• Finding readings/performances on youtube helps me a lot.

    • Talking about what I’m reading is good for working things out, too.

  • Donalyn: Rereading, breaking polysyllabic words into parts, asking myself questions.

  • Christy: Not being overwhelmed by new vocabulary helps. I try to sort new words into categories, sometimes based on parts of speech. If it’s a new word that seems to be a NOUN, that’s an URGENT word. If it’s a VERB, that’s a NECESSARY word. If it’s an ADJECTIVE, that’s aN ASAP word. Now, that’s my personal rule for when I personally read difficult texts. However, I think that kids, often are most stressed out by unfamiliar words.  Come to think of it…I think that often a verb is more necessary than a noun. I think sometimes context determines the necessity of vocabulary acquisition.

  • Bailey: This may be a stupid idea, but I did it Freshman year with Mrs. Hawkins and it made me completely understand/like Shakespeare.

    • At the beginning of the year, you can take a text and spend a class period interpreting it as if the setting were in a High School. One of the lines that my group did for R&J freshman year (we did a rapper theme) was “Romeo, Romeo, where for art thou Romeo” which became “yo Romeo! Romeo! Where you at Dawg!” (I was a freshman… Don’t judge). It sounds stupid, but if the student interprets what ever they are reading and tries to guess what it would sound like in modern times, then it can become kind of fun. You could do it with just one scene from Hamlet and have it be a group activity and then tell them to do something like that with their texts every time they get stuck. (It’s fun for each group to read/act the scene out with the new lines)

  • Danny: Write on it with a color other than black and gray.  When I need to understand something and am having a hard time I try to define words I don’t know or write my own questions in the book/whatever. If I can visualize my thoughts in the same plane as the words on the page it feels more like an interaction with the text, and helps me retain and understand. Also, it feels much more personal this way.  I say use another color so it doesn’t all blend together with what is already there. I like blue the best.

  • Karli: In my Chaucer class, it helped me massively to just make bullet points as I read. I would make two columns: plot and literary significance. After I read I would google sparknotes or shmoop to make sure I understood it correctly. And then of course I would get something wrong and could correct it.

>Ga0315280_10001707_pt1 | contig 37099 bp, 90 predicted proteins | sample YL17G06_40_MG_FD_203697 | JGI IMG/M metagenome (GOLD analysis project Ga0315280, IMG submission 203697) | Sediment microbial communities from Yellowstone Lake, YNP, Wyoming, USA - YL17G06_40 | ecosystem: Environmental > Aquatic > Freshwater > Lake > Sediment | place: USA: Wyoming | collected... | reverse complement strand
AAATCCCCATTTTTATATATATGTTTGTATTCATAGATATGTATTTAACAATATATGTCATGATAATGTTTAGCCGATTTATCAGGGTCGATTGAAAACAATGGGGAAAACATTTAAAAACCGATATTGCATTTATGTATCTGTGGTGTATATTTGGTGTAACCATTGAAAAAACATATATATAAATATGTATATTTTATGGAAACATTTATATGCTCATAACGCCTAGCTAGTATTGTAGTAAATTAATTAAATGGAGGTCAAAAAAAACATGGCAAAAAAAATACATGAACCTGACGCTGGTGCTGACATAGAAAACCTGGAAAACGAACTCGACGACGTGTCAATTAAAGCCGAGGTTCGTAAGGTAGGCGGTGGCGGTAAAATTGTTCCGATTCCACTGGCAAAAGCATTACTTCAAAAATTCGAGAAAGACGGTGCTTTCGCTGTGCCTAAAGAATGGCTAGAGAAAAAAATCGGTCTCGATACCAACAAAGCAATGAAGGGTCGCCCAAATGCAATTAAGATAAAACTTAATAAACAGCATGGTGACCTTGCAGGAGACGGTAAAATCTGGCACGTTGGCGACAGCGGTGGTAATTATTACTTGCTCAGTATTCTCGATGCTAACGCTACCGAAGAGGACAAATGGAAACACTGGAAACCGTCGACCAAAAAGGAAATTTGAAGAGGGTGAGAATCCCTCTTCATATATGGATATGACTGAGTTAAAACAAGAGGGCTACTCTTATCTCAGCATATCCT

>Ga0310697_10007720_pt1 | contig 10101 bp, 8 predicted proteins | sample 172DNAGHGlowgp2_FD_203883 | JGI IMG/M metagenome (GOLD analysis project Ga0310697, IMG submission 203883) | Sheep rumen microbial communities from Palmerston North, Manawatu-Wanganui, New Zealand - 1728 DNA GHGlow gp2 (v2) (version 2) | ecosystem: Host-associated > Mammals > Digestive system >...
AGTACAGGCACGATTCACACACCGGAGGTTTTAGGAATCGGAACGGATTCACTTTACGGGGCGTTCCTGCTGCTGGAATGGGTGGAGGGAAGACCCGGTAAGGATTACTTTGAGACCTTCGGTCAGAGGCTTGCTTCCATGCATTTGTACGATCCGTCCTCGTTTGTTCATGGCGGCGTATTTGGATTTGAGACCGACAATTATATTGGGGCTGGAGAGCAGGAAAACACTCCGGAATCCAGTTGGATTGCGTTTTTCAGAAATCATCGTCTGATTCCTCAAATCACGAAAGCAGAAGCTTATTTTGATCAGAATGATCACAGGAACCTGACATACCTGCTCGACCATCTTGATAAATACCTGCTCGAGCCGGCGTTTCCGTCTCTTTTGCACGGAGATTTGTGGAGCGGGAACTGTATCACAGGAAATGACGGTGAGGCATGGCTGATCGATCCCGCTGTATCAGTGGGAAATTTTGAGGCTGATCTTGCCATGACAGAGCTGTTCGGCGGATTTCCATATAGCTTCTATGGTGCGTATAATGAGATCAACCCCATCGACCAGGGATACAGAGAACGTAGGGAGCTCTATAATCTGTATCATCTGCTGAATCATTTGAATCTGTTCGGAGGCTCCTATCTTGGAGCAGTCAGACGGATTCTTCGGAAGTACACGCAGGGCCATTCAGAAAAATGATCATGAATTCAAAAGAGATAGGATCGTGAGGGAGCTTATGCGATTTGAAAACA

• Lauren: Write about what I’m reading or stop and talk about what I’m reading either with others or to myself

  • Barret: When I am reading something very technical or even just doing something that is monotonous or requires intense thought and concentration, I will take a break when I start feeling overwhelmed. Just a quick break, maybe 5 to 10 minutes, to do something else. It can be as simple as getting a drink, stretching, talking to someone, or even doing a different type of work that might be less demanding. I think the brain is like a computer that just needs to be rebooted every now and then. With my own get kids, sometimes I will have them be silly or move around. Not sure if that would work with teenagers or not.

  • Alex: I learned to start reading out loud when I find it hard to concentrate on what I’m reading, usually with text books or scientific papers. When I’m reading scientific papers out loud, I make sure I have a hard copy out that I can mark up, underline what I can use for my paper and boxing words that I don’t know and need to go back to and define. One of my professor’s gave great advice to read it once and make a list of words you don’t know and need to define then go back and reread it again (for scientific papers).

  • Jessica: Yep, I agree with the annotating. I write down a short summary of what is going on as I read, words I don’t understand, and my own thoughts. When I have to write an essay, I do that in addition to writing down quotes that evoke some insight. Then I analyze them and try to find some themes. My first Composition II essay was written entirely in annotations!

  • Jeremy: Bring your text with you wherever you go- especially if you can electronically. I bring all kinds of books to work that I’d never read unless I was trapped here on slow business days